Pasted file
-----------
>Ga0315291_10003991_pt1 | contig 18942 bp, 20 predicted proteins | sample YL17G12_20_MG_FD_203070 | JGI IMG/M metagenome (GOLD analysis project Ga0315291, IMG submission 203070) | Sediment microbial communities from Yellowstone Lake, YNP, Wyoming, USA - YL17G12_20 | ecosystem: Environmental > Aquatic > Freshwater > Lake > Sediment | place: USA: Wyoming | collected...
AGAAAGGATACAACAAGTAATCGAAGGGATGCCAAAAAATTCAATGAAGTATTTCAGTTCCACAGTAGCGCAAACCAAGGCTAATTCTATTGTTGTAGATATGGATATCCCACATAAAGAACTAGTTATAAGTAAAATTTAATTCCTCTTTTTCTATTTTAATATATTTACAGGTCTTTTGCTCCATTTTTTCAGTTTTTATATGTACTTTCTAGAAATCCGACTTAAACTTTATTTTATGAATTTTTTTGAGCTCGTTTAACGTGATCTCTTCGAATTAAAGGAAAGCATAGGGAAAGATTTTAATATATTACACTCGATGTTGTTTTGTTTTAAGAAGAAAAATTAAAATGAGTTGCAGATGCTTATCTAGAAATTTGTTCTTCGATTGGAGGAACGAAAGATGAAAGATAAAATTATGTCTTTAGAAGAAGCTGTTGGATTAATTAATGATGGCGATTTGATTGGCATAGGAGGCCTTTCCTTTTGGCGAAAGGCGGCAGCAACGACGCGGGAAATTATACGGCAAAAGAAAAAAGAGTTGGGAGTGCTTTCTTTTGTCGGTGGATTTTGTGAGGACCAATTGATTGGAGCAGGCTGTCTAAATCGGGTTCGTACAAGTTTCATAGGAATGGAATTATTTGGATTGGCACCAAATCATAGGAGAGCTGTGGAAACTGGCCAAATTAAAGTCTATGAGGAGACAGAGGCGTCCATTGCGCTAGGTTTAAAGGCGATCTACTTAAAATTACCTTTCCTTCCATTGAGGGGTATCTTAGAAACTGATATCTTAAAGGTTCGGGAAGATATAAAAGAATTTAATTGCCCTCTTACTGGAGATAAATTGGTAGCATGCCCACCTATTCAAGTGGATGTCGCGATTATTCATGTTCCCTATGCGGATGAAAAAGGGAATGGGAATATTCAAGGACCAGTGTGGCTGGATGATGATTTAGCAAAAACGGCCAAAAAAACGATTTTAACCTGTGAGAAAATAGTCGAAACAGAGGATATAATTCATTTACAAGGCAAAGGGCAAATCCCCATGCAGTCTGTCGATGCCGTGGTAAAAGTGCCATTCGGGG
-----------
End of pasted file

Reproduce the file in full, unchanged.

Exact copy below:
>Ga0315291_10003991_pt1 | contig 18942 bp, 20 predicted proteins | sample YL17G12_20_MG_FD_203070 | JGI IMG/M metagenome (GOLD analysis project Ga0315291, IMG submission 203070) | Sediment microbial communities from Yellowstone Lake, YNP, Wyoming, USA - YL17G12_20 | ecosystem: Environmental > Aquatic > Freshwater > Lake > Sediment | place: USA: Wyoming | collected...
AGAAAGGATACAACAAGTAATCGAAGGGATGCCAAAAAATTCAATGAAGTATTTCAGTTCCACAGTAGCGCAAACCAAGGCTAATTCTATTGTTGTAGATATGGATATCCCACATAAAGAACTAGTTATAAGTAAAATTTAATTCCTCTTTTTCTATTTTAATATATTTACAGGTCTTTTGCTCCATTTTTTCAGTTTTTATATGTACTTTCTAGAAATCCGACTTAAACTTTATTTTATGAATTTTTTTGAGCTCGTTTAACGTGATCTCTTCGAATTAAAGGAAAGCATAGGGAAAGATTTTAATATATTACACTCGATGTTGTTTTGTTTTAAGAAGAAAAATTAAAATGAGTTGCAGATGCTTATCTAGAAATTTGTTCTTCGATTGGAGGAACGAAAGATGAAAGATAAAATTATGTCTTTAGAAGAAGCTGTTGGATTAATTAATGATGGCGATTTGATTGGCATAGGAGGCCTTTCCTTTTGGCGAAAGGCGGCAGCAACGACGCGGGAAATTATACGGCAAAAGAAAAAAGAGTTGGGAGTGCTTTCTTTTGTCGGTGGATTTTGTGAGGACCAATTGATTGGAGCAGGCTGTCTAAATCGGGTTCGTACAAGTTTCATAGGAATGGAATTATTTGGATTGGCACCAAATCATAGGAGAGCTGTGGAAACTGGCCAAATTAAAGTCTATGAGGAGACAGAGGCGTCCATTGCGCTAGGTTTAAAGGCGATCTACTTAAAATTACCTTTCCTTCCATTGAGGGGTATCTTAGAAACTGATATCTTAAAGGTTCGGGAAGATATAAAAGAATTTAATTGCCCTCTTACTGGAGATAAATTGGTAGCATGCCCACCTATTCAAGTGGATGTCGCGATTATTCATGTTCCCTATGCGGATGAAAAAGGGAATGGGAATATTCAAGGACCAGTGTGGCTGGATGATGATTTAGCAAAAACGGCCAAAAAAACGATTTTAACCTGTGAGAAAATAGTCGAAACAGAGGATATAATTCATTTACAAGGCAAAGGGCAAATCCCCATGCAGTCTGTCGATGCCGTGGTAAAAGTGCCATTCGGGG